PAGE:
Elvin Jones, 76, drummer for John Coltrane Quartet

May 19, 2004|By NEW YORK TIMES NEWS SERVICE

Elvin Jones, whose explosive drumming powered the John Coltrane Quartet, the most influential and controversial jazz ensemble of the 1960s, died yesterday in New York. He was 76 and lived in Manhattan and Nagasaki, Japan.

Mr. Jones' death, which came after several months of failing health, was announced by John DeChristopher, director of artist relations for the Avedis Zildjian Co., maker of Jones' cymbals. Jones continued to perform until a few weeks ago, often taking an oxygen tank onto the bandstand.

Mr. Jones, a fixture of the Coltrane group from late 1960 to early 1966 and for more than three decades the leader of several noteworthy groups of his own, was the first great post-bebop percussionist. Building on the innovations of the jazz modernists Kenny Clarke and Max Roach, who liberated the drum kit from a purely time-keeping function in the 1940s, he paved the way for a later generation of drummers who dispensed with a steady rhythmic pulse altogether in the interest of greater improvisational freedom. But he never lost that pulse: The beat was always palpable when he played, even as he embellished it with layer upon layer of interlocking polyrhythms.

The critic and historian Leonard Feather explained Mr. Jones' significance this way: "His main achievement was the creation of what might be called a circle of sound, a continuum in which no beat of the bar was necessarily indicated by any specific accent, yet the overall feeling became a tremendously dynamic and rhythmically important part of the whole group."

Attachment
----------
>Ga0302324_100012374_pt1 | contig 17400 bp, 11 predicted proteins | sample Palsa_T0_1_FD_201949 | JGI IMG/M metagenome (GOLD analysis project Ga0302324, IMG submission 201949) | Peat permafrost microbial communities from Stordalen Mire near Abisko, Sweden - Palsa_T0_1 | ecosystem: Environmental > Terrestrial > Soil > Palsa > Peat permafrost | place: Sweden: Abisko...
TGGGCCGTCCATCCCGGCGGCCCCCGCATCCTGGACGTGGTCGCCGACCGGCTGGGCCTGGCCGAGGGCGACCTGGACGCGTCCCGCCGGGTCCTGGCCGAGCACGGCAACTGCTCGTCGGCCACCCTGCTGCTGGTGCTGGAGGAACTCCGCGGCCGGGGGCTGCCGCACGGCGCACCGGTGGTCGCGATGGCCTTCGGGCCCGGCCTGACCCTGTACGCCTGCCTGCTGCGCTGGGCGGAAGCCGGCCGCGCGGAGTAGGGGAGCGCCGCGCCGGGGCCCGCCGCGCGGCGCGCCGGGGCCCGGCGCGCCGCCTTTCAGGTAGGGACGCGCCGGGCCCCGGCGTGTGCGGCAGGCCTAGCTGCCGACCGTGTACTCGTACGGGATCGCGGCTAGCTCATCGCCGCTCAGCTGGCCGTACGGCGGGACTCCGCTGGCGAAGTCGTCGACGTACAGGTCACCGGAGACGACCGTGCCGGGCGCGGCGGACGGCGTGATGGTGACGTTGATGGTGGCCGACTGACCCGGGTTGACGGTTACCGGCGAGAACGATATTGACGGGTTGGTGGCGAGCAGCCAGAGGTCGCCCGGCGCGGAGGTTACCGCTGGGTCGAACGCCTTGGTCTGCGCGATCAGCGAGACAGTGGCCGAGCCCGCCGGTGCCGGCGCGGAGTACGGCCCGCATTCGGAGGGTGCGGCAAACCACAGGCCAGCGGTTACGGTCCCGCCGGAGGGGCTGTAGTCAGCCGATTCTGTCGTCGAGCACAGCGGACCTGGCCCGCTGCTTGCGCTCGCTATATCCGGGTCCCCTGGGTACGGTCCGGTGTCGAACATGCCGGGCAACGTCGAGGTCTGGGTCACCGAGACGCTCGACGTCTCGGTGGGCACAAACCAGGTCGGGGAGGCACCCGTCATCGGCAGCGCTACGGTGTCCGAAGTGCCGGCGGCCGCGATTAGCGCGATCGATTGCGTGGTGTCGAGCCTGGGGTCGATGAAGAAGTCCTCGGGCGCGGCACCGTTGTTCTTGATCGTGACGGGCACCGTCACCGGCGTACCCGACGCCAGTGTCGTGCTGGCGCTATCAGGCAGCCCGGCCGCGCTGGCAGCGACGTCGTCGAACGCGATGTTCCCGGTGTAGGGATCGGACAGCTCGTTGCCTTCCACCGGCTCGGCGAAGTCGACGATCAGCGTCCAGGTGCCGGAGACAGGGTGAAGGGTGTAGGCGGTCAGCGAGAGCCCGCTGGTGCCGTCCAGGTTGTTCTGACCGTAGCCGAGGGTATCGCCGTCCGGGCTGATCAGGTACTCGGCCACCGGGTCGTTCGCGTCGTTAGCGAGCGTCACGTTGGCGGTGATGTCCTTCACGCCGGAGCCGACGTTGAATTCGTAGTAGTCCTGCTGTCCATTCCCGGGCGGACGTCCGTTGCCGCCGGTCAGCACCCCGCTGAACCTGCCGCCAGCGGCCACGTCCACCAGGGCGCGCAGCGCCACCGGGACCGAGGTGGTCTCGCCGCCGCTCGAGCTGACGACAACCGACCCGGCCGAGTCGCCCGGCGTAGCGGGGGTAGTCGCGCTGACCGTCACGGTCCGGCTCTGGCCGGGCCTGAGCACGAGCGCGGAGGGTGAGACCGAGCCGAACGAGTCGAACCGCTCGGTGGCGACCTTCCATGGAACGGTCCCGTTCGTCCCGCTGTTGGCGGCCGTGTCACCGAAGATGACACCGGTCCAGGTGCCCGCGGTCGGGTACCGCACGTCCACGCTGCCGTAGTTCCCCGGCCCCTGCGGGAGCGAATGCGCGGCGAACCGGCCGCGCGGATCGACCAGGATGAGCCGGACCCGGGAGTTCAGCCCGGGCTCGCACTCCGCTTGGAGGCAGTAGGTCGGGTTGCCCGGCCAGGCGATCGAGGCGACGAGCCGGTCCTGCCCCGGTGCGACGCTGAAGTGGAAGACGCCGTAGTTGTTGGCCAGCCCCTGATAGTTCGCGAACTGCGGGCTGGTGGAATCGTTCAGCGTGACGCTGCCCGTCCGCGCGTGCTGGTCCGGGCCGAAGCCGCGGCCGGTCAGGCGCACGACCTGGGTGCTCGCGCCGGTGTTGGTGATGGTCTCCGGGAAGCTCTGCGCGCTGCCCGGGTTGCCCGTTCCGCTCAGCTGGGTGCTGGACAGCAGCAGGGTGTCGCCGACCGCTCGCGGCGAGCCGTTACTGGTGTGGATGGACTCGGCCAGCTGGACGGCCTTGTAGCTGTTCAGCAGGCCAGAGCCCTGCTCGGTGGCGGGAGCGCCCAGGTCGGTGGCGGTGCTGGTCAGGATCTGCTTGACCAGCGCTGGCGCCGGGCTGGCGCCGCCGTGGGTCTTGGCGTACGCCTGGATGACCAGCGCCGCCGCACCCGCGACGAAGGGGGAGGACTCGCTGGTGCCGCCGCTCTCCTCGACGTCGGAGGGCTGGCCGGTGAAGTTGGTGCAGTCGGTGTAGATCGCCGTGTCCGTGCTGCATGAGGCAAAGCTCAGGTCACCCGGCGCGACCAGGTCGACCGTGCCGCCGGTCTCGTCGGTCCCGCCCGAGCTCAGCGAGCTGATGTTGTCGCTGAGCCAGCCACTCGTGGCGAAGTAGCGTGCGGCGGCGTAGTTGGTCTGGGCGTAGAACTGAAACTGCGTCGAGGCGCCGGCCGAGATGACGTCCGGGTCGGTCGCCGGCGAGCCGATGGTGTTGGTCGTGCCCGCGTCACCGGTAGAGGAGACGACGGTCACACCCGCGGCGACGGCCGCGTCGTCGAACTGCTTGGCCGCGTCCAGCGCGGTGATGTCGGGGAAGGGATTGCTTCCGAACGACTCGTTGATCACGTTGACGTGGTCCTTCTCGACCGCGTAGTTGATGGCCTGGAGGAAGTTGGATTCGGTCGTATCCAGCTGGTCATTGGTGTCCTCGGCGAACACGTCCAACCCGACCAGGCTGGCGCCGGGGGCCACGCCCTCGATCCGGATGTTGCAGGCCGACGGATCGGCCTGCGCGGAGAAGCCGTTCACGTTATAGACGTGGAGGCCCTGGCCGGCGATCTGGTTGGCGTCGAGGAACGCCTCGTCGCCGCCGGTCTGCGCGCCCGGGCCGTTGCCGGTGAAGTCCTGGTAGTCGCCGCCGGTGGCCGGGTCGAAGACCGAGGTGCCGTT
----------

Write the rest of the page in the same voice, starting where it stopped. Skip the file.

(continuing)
But if the self-taught Mr. Jones had a profound influence on other drummers, not many of them directly emulated his style, at least in part because few had the stamina for it. None of the images that the critics invoked to describe his playing -- volcano, thunderstorm, perpetual-motion machine -- quite did justice to the strength of his attack, the complexity of his ideas or the originality of his approach.

Mr. Jones was born in Pontiac, Mich. The youngest of 10 children, he was the third Jones brother to become a professional musician, following Hank, a respected jazz pianist who is still active, and Thad, a cornetist, composer, arranger and bandleader, who died in 1986.

He began teaching himself to play drums at 13, but he had lost his heart to the instrument long before then. "I never wanted to play anything else since I was 2," he told one interviewer.

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